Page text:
Most patients with symptoms of peritonitis are more likely to have a primary peritonitis related to the use of CAPD catheters. Catheter related peritonitis in CAPD patients are treated with a protocol of intraperitoneal antibiotics until complete resolution of symptoms. In this context, patients are first treated with antibiotics and this fact, invariably adds to the delay in diagnosis and definitive treatment if a gastrointestinal origin is present. Delay in diagnosis and definitive treatment of acute abdomen in patients undergoing CAPD is related with an extremely high mortality rate (50%) – Am Surg 2001, 67: 615-618).
The effect of the intraperitoneal antibiotic lavage on a primary inflammatory focus is unclear and it is likely that it allows for partial treatment of appendicitis, cholecystitis, diverticulitis and other diseases without gross fecal contamination.
Surgical exploration is a challenging decision because preoperative diagnosis is difficult and postoperative adhesions can preclude CAPD. At this point, we want to strongly draw your attention to the fact that ultrasound exploration and CT scan are less sensitive for detecting abdominal process because of the presence of peritoneal fluid. It is our opinion and our experience with acute abdomen in the general population that negative imaging studies never exclude an abdominal severe disease. In our experience, delay in diagnosis and treatment of acute abdomen in high-risk patients invariably increases morbidity and mortality rates and early surgical approach is preferred.
In terms of timing, we have found that the earliest surgery offers the best chance of success.
A liberal policy of surgical exploration is not probably advisable in all these patients because of the common presence of primary peritonitis not related with gastrointestinal diseases.
Patients that worsen or fail to resolve with correct intraperitoneal and systemic antibiotic therapy and those with suspicious imaging test can benefit of a more aggressive approach and surgical exploration should be performed.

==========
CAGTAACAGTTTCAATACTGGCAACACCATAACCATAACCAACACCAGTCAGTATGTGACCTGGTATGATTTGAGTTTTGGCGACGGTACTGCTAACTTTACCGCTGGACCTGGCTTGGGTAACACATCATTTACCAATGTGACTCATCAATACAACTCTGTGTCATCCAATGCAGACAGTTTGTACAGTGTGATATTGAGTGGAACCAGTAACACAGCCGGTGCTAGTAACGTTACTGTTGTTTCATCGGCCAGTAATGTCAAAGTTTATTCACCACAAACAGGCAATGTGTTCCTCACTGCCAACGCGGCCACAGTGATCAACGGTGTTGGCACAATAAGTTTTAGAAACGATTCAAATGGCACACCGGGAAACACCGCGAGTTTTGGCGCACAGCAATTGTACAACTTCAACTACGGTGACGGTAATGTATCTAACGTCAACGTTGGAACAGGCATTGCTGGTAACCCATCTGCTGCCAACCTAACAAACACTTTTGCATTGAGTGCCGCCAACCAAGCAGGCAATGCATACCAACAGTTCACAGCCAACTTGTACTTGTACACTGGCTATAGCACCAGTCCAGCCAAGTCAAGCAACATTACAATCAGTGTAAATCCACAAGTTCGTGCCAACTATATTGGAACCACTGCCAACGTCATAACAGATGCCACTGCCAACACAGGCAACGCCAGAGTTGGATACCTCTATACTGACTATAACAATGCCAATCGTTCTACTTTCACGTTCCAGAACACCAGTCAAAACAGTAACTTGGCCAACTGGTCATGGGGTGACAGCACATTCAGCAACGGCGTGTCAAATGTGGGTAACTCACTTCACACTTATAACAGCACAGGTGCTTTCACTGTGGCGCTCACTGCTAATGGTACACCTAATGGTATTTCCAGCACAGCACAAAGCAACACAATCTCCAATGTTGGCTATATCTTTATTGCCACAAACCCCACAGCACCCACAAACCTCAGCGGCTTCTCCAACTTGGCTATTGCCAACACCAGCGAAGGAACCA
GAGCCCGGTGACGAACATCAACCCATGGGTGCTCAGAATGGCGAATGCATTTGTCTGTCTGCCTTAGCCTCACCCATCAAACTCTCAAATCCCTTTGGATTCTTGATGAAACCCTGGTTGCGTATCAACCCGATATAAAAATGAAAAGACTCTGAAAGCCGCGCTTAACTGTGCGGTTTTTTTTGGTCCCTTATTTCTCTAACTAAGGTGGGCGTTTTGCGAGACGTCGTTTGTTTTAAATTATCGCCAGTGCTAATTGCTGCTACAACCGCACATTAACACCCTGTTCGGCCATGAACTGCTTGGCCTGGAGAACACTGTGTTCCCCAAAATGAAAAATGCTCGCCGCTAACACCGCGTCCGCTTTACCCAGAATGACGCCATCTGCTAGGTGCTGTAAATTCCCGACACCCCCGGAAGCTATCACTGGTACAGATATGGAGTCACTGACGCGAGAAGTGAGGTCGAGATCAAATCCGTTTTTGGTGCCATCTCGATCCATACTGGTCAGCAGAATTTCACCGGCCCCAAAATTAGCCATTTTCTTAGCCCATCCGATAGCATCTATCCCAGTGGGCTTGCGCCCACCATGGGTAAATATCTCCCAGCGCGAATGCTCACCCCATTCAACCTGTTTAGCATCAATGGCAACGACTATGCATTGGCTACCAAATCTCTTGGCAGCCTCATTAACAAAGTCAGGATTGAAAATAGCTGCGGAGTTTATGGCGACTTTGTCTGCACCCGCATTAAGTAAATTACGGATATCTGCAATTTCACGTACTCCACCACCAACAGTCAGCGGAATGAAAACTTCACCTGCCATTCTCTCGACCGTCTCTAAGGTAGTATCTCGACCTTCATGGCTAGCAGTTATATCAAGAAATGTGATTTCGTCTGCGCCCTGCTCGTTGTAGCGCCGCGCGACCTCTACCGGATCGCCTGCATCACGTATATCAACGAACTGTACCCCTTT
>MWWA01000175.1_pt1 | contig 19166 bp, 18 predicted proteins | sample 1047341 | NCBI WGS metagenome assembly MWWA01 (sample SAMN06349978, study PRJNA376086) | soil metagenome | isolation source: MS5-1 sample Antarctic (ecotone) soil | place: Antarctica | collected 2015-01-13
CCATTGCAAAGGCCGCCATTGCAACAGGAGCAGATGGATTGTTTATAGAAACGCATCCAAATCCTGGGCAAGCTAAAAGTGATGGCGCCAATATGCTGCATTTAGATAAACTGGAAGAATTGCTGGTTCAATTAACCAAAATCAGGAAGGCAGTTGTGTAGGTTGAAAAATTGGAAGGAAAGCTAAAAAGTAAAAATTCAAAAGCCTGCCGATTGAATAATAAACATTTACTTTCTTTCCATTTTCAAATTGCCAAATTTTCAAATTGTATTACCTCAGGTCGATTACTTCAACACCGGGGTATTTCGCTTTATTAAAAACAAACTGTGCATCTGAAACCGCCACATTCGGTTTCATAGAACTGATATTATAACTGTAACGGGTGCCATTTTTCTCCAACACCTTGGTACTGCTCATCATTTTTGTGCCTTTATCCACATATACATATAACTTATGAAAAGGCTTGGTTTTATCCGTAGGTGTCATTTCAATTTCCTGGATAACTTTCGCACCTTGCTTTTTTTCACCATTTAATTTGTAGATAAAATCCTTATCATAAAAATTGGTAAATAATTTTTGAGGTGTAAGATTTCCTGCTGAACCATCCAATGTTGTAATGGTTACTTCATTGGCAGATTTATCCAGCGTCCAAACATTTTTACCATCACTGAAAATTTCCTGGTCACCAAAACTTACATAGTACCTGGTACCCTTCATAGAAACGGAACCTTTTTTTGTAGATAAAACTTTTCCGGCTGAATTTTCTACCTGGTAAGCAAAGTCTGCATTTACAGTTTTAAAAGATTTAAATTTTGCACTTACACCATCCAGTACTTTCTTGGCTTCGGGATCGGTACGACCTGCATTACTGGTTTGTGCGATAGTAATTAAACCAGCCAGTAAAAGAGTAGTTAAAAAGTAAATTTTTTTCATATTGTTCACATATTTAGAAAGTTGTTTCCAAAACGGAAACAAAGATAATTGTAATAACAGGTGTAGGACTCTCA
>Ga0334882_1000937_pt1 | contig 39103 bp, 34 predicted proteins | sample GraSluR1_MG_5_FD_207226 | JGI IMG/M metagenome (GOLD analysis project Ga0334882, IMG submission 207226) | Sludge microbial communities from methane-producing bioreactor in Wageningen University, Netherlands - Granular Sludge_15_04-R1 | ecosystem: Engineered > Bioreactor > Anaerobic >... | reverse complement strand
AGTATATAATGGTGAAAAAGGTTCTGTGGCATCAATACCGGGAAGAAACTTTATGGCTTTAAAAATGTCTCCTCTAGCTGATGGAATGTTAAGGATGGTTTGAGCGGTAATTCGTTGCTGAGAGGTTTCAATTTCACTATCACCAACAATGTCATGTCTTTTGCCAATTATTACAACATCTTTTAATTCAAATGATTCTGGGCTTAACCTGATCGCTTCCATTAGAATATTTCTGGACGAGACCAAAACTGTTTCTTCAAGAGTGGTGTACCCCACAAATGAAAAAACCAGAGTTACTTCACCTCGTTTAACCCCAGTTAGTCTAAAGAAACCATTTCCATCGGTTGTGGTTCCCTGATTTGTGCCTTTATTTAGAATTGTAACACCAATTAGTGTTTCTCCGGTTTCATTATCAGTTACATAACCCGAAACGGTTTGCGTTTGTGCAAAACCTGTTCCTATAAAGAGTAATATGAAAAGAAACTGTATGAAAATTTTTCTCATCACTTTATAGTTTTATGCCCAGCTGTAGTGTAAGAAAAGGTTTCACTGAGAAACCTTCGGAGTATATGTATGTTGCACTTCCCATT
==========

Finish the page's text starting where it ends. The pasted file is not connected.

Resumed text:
LAPAROTOMY OR LAPAROSCOPY
The laparoscopic approach in patients with acute abdomen is feasible and safe in experienced hands. Laparoscopy is the only minimally invasive approach that provides diagnostic accuracy as well as therapeutic capabilities.
Laparoscopy reduces intraperitoneal adhesions, reduces postoperative pain, improves recovery of gastrointestinal function, reduces hospitalisation and health care costs and improves cosmetics results.
In our experience, diagnostic laparoscopy without findings (we always performed appendectomy) in patients with acute abdominal pain is related with a minimal morbidity rate with poor clinical significance (wound infection) that are clearly exceeded by the prognosis of the acute abdomen with a delayed treatment.
Last but not least, we consider the surgeon’s experience to be crucial. We must to offer the same opportunity for cure to the patients whether they are undergoing CAPD or not and whether they are treated with laparoscopy or an open technique. For this reason, in our opinion, early laparoscopic exploration is advisable in patients with acute abdomen undergoing CAPD but it should be performed only when well-trained surgeons are on-call.
Finally, we want you to enjoy taking a view of our surgery. All of the following pictures have been taken in the emergency surgical room at the Hospital General "La Mancha-Centro", Alcázar de San Juan, Ciudad Real, Spain.
For further information you will be welcome at our web site (LAPAROSCOPIA ON LINE) that is highly recommended. If you are interested, you will find images, video-clips and complete videos about acute abdomen and we will be very glad to discuss about them. The following images are only an example. More material makes this document too heavy to be downloaded from the internet.
Perforated duodenal ulcer.